Archive for 2001
We’ve been looking for the edge of the short-handed cruising envelope for a lot of years. Improvements in sail handling gear, materials, and our own experience have allowed us to push the horizon further and further. And even though BEOWULF looks pretty aggressive for a couple of grandparents, she is not yet at the edge of what the two of us can handle.
The forecasters at the Tropical Prediction Center have put out a 71-page booklet in PDF format on hurricanes in the North Atlantic Basin. We’ve just finished reading through it and it is a great resource – an excellent tool to go along with the material in Mariner’s Weather Handbook for dealing with hurricanes.
Click here to download.
In the Bernhardts’ April 01, 2001 discussion of their cruising budget, they state that they pay $2280 for medical insurance for the year for the whole family. I’d like to know which insurance company they use. Their boat insurance is fairly inexpensive also, since their cruising area includes Europe…Love this site. Thanks. Claire D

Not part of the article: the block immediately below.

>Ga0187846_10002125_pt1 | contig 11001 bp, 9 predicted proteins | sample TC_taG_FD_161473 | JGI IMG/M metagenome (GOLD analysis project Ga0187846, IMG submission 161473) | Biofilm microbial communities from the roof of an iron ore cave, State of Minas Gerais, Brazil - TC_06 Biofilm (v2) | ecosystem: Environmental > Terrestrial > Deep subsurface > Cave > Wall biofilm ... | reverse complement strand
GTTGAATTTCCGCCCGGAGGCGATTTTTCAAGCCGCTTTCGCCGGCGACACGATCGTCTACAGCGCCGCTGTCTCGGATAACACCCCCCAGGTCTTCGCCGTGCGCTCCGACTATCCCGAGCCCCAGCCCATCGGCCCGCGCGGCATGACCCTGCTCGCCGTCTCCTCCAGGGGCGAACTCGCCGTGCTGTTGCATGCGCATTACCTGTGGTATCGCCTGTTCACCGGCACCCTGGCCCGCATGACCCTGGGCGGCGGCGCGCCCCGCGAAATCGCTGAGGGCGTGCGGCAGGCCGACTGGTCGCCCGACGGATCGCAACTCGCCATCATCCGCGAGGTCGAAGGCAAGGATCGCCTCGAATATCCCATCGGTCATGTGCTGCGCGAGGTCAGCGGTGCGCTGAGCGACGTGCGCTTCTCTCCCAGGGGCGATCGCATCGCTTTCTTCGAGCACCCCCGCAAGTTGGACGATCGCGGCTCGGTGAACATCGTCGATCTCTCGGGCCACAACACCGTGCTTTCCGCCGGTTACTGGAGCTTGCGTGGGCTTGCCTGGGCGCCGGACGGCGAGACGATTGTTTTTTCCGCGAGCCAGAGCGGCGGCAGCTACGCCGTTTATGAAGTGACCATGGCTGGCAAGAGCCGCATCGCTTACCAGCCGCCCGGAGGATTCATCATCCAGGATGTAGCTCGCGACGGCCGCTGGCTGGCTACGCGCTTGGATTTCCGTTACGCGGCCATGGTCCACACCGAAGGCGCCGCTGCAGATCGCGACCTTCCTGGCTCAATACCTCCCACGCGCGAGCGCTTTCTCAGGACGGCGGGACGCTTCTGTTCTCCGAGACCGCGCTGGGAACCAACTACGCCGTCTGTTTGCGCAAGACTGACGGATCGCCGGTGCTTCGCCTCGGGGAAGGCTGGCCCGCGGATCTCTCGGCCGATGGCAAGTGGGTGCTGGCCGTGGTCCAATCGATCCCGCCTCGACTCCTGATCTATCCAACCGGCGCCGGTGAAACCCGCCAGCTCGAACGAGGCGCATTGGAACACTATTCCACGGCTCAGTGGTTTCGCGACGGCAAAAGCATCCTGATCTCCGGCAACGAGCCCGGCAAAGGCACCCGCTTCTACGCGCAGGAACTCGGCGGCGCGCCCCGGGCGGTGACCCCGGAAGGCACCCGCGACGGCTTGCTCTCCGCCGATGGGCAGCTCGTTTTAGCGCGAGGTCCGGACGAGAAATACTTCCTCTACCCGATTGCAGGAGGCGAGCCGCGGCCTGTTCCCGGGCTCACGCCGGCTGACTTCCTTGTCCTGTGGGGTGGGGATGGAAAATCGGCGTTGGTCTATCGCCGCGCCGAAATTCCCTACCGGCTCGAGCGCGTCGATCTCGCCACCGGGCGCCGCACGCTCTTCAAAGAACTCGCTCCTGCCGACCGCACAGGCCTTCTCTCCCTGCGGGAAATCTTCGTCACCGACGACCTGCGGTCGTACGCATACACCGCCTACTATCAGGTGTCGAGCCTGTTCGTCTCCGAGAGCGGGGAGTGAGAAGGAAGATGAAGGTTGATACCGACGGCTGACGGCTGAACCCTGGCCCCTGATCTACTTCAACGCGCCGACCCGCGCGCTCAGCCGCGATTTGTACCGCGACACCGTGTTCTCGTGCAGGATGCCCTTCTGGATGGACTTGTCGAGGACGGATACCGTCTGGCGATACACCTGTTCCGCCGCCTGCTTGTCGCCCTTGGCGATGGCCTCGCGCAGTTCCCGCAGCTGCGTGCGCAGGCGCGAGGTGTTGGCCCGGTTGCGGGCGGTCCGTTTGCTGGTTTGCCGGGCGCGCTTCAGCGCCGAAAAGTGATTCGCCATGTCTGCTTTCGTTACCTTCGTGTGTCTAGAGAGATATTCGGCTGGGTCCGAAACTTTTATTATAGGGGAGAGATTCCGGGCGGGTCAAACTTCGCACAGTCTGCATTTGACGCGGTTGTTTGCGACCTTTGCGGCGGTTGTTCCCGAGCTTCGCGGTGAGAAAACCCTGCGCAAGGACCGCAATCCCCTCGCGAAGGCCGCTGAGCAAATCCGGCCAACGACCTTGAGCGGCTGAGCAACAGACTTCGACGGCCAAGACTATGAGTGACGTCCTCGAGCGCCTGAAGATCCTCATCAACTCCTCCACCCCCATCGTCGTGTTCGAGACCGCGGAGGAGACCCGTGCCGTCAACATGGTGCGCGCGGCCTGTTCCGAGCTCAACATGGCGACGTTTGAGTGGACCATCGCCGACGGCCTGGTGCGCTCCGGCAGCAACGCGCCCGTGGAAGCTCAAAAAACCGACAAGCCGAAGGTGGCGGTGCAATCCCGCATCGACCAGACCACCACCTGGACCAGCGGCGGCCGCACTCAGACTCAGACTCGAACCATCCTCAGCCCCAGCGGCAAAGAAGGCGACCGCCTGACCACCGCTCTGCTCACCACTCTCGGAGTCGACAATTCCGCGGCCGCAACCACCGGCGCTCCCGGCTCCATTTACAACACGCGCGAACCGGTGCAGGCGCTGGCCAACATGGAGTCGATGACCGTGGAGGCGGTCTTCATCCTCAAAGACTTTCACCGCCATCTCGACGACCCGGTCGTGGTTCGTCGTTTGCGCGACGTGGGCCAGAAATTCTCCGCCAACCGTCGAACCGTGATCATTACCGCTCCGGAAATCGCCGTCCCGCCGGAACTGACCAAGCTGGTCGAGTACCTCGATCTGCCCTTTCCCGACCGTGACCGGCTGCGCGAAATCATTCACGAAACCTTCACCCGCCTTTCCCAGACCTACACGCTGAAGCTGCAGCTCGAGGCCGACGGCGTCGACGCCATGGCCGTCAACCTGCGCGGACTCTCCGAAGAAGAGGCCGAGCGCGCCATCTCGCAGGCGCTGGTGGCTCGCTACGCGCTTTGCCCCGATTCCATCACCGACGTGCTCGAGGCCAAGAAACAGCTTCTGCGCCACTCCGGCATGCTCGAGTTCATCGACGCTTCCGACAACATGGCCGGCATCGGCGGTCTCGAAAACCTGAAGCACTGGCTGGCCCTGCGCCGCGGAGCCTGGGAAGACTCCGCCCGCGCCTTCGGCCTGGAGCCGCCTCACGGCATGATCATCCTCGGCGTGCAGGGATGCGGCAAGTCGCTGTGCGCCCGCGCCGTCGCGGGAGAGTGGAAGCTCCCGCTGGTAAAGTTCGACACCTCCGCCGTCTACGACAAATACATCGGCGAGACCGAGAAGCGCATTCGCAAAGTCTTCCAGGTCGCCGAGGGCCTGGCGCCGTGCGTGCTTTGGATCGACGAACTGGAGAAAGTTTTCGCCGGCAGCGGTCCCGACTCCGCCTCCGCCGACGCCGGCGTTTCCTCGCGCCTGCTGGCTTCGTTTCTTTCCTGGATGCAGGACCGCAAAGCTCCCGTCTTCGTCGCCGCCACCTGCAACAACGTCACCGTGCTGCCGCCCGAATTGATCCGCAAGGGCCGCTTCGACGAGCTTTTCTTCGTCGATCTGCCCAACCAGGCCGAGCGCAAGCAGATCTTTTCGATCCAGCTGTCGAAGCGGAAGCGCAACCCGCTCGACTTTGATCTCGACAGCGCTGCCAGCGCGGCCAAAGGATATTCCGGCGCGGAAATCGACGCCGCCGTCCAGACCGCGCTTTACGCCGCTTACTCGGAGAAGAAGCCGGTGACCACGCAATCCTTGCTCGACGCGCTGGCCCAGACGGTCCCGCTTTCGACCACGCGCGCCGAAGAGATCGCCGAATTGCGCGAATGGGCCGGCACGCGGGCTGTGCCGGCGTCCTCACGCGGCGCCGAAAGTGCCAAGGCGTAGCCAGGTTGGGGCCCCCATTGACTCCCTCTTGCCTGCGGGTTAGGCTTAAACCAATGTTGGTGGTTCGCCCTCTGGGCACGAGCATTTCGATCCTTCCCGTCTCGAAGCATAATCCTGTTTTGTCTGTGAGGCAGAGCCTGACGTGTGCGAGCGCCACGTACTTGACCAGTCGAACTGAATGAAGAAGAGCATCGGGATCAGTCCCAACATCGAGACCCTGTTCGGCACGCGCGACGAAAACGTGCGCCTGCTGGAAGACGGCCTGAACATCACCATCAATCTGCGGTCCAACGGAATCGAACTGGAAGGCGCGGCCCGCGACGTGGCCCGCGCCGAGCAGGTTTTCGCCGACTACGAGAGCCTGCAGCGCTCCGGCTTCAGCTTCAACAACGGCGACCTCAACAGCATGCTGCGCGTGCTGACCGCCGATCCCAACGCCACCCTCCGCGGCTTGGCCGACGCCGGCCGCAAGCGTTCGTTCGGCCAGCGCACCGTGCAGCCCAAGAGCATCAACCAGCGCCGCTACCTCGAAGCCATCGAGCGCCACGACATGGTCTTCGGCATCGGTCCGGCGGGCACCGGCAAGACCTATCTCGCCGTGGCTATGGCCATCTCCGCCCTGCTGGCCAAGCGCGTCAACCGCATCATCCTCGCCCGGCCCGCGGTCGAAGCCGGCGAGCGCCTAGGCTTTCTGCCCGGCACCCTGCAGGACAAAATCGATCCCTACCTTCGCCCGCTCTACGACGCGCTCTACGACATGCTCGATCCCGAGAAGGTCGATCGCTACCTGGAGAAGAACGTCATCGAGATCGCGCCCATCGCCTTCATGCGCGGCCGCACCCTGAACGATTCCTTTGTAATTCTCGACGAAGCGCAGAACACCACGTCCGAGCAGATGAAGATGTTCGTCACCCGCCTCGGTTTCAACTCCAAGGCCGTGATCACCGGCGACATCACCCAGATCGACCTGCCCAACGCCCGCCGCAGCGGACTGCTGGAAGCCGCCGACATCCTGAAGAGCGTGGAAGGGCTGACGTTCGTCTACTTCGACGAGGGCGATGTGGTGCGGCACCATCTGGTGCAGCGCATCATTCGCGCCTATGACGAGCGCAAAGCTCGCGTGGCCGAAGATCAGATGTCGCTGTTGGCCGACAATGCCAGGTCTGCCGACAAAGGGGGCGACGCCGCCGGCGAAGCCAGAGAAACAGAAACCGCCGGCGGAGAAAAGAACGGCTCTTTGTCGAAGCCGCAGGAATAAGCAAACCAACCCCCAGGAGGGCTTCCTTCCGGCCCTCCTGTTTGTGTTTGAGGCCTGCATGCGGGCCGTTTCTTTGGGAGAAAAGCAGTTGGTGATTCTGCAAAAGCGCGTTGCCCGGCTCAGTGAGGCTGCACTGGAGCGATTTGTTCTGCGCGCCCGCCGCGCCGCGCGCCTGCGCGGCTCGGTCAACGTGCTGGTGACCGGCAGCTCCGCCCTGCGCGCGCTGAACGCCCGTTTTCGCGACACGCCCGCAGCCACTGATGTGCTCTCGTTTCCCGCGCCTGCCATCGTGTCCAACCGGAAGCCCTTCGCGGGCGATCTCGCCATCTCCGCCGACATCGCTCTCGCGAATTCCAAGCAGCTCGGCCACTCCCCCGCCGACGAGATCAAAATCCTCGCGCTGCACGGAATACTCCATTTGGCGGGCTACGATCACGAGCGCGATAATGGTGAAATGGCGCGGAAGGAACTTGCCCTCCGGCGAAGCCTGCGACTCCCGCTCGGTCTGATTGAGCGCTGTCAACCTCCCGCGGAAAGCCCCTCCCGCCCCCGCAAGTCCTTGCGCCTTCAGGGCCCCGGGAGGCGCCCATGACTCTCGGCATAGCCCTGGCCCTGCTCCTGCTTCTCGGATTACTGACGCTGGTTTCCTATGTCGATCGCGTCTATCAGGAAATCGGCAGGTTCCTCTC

The registration you filled out when you purchased your EPIRB is good for two years, after which it needs to be updated. Failure to update means valuable time may be lost if you ever need to use the EPIRB! You can get data on line at http://www.sarsat.noaa.gov/beacon.html , or in the US call 301-568-8649.
If you don’t have your beacon ID number handy, the folks at the registration office can look up the data for you with the name of the vessel and vessel owner’s name. They will then fax you the form to update.
Also, remember to check the replacement date on the battery. Most are good for five years.